Buckley died in 1997. His unexpected death — he drowned in Memphis while swimming in Wolf River Harbor — brought enough attention that his previously ignored recordings were revisited. This not only meant that a new audience was discovering Buckley for the first time, but “Hallelujah” as well. And that’s when the song’s number of covers grew exponentially to the daunting number of remakes and recasts there are today.
Canadian singer Patricia O’Callaghan’s career has tied to Cohen’s career, as she made a name for herself recording opera- and and cabaret-influenced covers of his songs, including “Dance Me to the End of Love,” “Everybody Knows,” “I’m Your Man,” “If It Be Your Will,” “Joan of Arc, “The Gypsy’s Wife,” and “Take This Waltz.” Released on her second album, “Slow Fox,” O’Callaghan’s “Hallelujah” was her first Cohen cover. “Hallelujah” is already ripe for sounding like a hymn one would hear at a church service. There’s definitely a church vibe to O’Callaghan’s version, but it doesn’t have the overt, funereal sadness with which many other versions are saturated.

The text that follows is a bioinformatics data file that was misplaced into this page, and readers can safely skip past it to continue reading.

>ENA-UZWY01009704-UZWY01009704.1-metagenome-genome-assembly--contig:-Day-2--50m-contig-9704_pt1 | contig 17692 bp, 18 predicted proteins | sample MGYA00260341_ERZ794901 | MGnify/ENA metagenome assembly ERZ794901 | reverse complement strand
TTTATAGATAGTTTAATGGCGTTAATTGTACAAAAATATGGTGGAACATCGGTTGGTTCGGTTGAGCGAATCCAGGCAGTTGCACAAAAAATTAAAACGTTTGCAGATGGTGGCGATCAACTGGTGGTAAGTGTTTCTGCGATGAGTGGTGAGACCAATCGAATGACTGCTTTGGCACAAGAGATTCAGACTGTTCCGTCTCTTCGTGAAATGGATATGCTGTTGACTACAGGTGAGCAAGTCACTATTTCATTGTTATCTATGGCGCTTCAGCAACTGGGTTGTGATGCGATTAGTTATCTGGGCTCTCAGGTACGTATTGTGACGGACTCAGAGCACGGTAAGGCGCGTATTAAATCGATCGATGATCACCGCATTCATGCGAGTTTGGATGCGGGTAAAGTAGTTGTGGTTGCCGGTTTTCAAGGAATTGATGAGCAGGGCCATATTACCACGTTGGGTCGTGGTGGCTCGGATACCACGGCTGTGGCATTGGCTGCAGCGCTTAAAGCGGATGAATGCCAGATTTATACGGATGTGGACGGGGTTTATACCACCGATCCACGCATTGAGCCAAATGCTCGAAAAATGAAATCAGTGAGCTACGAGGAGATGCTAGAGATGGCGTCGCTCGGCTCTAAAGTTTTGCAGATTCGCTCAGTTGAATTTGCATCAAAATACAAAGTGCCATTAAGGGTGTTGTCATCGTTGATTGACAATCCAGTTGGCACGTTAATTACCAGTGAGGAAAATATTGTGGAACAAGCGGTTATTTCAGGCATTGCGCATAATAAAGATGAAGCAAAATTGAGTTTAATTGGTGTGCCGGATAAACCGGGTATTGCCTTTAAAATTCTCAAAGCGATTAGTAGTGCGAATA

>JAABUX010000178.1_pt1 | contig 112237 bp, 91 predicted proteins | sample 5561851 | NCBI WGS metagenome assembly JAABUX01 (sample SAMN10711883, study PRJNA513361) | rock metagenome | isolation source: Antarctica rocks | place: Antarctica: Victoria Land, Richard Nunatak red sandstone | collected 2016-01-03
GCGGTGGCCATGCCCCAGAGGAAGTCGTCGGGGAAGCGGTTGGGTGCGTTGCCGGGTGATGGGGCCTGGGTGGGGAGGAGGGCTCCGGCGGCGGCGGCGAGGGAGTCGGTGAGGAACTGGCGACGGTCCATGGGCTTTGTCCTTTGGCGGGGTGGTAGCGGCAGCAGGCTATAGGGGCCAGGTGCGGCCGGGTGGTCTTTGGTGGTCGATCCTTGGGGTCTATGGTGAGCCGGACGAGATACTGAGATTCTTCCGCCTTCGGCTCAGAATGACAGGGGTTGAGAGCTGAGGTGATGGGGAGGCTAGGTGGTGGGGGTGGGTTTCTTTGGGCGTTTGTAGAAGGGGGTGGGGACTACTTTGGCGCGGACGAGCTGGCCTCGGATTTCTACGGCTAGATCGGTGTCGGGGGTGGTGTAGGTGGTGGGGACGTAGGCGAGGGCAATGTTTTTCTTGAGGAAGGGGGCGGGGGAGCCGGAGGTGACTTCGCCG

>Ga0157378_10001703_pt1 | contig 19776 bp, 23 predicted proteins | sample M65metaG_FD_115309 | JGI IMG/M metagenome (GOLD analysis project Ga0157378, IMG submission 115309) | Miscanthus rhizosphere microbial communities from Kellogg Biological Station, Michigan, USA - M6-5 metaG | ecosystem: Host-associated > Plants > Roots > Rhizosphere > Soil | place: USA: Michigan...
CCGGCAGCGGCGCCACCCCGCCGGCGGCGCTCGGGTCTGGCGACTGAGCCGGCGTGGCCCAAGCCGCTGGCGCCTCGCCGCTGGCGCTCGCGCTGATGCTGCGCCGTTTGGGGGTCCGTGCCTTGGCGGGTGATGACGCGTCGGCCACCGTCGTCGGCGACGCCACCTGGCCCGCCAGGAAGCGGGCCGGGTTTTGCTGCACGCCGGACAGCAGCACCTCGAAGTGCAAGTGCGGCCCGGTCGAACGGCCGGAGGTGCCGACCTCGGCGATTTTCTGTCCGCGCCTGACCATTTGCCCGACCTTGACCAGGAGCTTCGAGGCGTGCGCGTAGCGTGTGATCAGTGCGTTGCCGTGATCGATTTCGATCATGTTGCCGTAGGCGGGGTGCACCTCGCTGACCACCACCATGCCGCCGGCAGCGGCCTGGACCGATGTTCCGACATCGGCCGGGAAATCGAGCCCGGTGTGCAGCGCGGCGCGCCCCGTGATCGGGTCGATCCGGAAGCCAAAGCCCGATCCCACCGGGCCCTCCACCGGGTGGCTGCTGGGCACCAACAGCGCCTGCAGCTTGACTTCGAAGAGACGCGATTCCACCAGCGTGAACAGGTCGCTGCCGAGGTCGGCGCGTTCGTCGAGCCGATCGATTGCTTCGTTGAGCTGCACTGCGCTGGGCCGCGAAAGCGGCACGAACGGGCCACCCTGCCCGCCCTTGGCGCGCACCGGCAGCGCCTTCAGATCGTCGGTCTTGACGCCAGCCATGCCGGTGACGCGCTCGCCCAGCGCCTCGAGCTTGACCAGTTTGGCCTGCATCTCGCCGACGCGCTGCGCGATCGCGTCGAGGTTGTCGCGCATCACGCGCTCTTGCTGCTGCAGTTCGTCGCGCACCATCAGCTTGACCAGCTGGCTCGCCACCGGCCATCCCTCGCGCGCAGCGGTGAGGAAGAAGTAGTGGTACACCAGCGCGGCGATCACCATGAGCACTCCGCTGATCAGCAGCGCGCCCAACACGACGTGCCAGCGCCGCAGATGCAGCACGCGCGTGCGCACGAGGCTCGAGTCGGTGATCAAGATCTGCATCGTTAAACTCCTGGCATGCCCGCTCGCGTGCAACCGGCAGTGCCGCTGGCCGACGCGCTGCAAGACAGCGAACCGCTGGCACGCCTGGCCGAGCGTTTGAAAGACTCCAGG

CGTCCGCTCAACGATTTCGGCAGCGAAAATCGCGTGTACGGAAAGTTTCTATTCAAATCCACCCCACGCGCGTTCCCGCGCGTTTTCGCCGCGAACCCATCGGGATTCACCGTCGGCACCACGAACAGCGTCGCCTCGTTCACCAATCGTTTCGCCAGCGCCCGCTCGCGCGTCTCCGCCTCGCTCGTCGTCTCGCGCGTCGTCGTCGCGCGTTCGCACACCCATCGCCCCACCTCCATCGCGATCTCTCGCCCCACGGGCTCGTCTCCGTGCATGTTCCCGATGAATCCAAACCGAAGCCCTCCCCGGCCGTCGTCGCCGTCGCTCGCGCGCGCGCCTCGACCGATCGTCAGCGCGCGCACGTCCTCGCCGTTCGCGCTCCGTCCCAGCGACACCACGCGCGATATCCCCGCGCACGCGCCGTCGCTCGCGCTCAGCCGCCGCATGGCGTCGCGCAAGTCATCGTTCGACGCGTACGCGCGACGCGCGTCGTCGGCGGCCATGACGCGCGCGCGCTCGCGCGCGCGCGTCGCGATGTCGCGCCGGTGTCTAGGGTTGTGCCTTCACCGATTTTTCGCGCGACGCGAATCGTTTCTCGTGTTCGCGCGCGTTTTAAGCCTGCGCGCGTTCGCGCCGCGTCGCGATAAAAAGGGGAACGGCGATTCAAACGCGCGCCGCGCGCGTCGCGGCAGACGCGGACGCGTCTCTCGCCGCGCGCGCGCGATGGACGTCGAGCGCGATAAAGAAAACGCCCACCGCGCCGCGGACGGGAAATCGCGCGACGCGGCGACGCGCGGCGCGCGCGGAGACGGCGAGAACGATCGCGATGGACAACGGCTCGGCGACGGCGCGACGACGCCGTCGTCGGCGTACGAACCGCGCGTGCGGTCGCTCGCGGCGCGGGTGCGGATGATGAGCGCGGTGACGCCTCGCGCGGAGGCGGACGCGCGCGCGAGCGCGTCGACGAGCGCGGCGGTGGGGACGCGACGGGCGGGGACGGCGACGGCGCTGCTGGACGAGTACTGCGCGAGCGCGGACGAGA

In 2000, three years after Buckley died, a compilation of live recordings was released. The album, “Mystery White Boy,” featured songs recorded while he was touring in support of his album “Grace.” The last track of the album is a mashup medley of “Hallelujah” and a cover of The Smiths’ “I Know It’s Over.” Buckley’s recorded version was haunting enough, but this version, released after his death, was that much more eerie. And when combined with The Smiths, well, it’s perhaps as depressing as it could get.